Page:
Perhaps one of the reasons some people push back a bit when they hear the term white privilege is because many on the left have distorted the message described in Wellesley College professor Peggy McIntosh’s seminal article, White Privilege: Unpacking the Invisible Knapsack.

Wikipedia defines ‘white privilege’ as the societal privilege that benefits white people over non-white people in some societies, particularly if they are otherwise under the same social, political, or economic circumstances.

So does ‘white privilege’ actually exist in this country?  Of course it does, how could it not.  Beginning in the late 1400s predominantly white explorers followed by predominantly white settlers began arriving in the New World creating a culture dominated by white people.  Meanwhile, five hundred plus years later our nation remains predominantly white as does the culture and its attendant ‘privileges.’  But let’s also not forget that privilege of one kind or another exists just about everywhere in society; we find it within social class, religion, ethnic status, gender and even geographical location.  Meaning that white privilege isn’t premeditated racism and ascribing blame or fault is playing racial politics.

My issue has never been with the subject itself. Rather I find it disturbing how certain precincts in this country try to use the matter as a cudgel. McIntosh’s work described a situation that exists in America.  And those who’ve read her work know she places no blame or fault and wanted no guilt associated with it.   Her work was about observing, realizing and thinking both systemically and personally.  McIntosh also specifically cautioned against generalizing because her work was about her experiences, not about the experiences of all white people at all times in all places and circumstances.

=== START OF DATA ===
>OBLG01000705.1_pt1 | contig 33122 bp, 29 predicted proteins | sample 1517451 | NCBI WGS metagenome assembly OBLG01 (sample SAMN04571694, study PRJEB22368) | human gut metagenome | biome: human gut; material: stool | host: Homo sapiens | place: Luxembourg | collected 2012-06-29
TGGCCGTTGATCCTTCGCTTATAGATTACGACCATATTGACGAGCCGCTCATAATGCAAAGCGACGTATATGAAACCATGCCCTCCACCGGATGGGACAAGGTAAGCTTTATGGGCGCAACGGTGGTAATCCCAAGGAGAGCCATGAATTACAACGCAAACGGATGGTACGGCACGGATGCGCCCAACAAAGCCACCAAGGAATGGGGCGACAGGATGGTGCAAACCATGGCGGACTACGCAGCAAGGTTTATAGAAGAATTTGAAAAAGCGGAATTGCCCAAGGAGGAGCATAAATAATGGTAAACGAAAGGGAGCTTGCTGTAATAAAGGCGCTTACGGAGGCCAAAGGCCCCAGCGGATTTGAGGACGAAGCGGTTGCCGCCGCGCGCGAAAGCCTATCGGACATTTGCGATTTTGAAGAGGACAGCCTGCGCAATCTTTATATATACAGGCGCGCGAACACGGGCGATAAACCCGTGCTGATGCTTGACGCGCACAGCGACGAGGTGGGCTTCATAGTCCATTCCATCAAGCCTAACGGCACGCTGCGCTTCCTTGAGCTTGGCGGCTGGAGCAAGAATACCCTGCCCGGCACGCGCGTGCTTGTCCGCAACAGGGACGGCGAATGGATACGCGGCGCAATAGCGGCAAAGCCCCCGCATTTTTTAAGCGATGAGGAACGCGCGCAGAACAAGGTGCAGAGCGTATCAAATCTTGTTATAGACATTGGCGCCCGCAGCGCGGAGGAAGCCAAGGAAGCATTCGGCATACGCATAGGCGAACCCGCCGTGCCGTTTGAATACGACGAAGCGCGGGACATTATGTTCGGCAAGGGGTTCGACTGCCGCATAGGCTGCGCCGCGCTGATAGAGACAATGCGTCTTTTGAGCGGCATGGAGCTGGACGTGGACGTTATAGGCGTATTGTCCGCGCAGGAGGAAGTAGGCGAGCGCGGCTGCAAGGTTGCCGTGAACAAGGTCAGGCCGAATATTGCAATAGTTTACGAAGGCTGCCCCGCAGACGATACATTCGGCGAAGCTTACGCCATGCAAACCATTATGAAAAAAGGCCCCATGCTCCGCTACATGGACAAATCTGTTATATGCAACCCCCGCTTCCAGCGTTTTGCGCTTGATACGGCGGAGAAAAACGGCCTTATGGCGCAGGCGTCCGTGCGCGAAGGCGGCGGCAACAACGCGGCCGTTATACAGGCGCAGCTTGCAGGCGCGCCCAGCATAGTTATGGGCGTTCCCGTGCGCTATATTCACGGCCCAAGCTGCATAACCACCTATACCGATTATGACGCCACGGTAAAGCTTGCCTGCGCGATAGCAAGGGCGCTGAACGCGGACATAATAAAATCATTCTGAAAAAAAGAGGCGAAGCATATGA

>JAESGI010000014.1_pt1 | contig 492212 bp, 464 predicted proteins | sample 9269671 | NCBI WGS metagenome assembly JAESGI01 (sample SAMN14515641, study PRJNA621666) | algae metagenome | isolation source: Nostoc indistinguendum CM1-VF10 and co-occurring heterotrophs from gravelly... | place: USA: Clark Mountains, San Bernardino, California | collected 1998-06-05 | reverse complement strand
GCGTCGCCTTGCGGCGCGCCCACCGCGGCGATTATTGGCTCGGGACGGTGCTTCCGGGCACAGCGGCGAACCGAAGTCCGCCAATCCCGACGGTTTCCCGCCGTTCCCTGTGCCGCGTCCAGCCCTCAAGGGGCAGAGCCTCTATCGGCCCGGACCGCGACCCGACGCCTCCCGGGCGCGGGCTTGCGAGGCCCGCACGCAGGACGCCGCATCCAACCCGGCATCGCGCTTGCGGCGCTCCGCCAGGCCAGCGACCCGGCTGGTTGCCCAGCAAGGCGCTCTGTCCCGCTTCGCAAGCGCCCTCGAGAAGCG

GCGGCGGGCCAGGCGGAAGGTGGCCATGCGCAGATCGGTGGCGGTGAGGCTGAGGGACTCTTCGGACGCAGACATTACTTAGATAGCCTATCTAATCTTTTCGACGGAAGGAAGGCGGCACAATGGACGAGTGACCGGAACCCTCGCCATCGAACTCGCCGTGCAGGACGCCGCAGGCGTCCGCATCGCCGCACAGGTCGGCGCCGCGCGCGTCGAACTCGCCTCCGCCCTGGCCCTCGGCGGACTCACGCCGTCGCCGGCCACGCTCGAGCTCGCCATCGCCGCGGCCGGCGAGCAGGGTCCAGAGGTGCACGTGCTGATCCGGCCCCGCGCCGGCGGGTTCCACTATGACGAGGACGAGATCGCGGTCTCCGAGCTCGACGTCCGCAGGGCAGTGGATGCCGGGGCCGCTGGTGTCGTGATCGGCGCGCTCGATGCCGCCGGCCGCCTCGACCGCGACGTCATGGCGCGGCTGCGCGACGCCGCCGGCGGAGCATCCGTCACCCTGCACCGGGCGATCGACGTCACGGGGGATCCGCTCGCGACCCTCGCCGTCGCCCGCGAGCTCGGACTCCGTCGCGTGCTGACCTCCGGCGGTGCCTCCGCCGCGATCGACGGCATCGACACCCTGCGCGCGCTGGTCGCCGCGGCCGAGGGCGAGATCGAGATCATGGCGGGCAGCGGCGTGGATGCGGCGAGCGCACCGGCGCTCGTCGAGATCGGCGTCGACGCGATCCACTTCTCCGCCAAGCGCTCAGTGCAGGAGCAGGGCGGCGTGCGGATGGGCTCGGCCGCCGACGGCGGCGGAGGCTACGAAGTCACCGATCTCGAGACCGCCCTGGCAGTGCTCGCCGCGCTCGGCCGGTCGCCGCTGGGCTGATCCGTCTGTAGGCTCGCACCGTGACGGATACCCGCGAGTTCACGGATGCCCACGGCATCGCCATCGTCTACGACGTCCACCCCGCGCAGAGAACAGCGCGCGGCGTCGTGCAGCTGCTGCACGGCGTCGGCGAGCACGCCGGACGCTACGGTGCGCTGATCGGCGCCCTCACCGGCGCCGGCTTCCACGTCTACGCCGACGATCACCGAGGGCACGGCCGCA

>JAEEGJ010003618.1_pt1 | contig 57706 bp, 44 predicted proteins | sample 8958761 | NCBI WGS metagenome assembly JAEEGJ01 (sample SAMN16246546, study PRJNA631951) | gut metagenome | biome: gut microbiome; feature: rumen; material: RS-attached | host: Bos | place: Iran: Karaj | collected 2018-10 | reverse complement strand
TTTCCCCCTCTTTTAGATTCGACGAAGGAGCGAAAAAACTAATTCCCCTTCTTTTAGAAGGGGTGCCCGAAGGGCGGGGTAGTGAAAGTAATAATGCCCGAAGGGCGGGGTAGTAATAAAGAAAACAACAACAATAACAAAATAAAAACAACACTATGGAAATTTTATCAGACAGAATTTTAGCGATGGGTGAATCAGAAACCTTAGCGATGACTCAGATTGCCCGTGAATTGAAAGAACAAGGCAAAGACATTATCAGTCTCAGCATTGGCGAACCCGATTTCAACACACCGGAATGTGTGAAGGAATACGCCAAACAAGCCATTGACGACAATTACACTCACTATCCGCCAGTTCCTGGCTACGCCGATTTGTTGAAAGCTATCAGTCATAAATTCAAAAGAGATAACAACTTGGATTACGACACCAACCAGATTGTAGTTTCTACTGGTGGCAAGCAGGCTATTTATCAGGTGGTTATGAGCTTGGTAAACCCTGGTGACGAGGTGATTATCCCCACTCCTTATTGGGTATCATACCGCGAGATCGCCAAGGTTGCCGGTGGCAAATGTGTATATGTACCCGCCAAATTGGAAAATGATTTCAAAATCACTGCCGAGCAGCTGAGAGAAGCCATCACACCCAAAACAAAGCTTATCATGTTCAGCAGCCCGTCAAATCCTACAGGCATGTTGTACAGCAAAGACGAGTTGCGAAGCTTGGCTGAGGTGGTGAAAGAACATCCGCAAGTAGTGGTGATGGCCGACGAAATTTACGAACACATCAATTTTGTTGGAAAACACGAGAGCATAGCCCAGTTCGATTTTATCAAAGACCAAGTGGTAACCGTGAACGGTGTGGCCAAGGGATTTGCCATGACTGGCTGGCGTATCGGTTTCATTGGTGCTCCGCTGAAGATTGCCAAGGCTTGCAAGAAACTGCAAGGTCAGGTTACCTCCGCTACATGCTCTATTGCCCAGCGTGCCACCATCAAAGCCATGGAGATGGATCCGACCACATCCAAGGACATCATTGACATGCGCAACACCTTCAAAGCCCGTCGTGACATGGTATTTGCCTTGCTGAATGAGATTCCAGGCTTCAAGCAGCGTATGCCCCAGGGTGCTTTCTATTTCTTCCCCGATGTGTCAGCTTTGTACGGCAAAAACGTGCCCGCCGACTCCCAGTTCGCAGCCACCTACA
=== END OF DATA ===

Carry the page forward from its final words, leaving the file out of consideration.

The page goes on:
Nonetheless, when I watch or listen to panel discussions from certain media outlets like CNN and MSNBC the attitude of the hosts invariably turns into one of condescension and judgment accompanied by an air of moral superiority.  After watching these talking heads on television I always walk away feeling the people discussing the issue are far more interested in announcing to the world how “woke” they are than dispassionately examining the matter to ascertain what can be done to ameliorate any negative effects this phenomena has on society.

Could it be that some in this great land of ours are taking a legitimate cultural issue and weaponizing it?  And is it also possible that judgment, opinion, implied guilt, blame, shame, and generalizations, i.e., everything Professor McIntosh wanted to avoid are a part of a political agenda?  As an aside, in all the discussions I’ve heard about white privilege I’ve never heard a single word about the “privilege” of simply being born an American, or perhaps that doesn’t have much value in certain precincts anymore.

My advice then to those about to engage in a discussion on the subject, is first not to take anything personally, second, educate yourself on the matter beginning by reading McIntosh’s “invisible knapsack” article, but most importantly, never ever engage in a conversation about white privilege unless its context is completely non-judgmental.  Honest and non-judgmental discussion on the topic is a good thing—you just won’t find it much of it in the mainstream media.

Quote of the day:  “Compared to what we ought to be, we are only half awake”—William James


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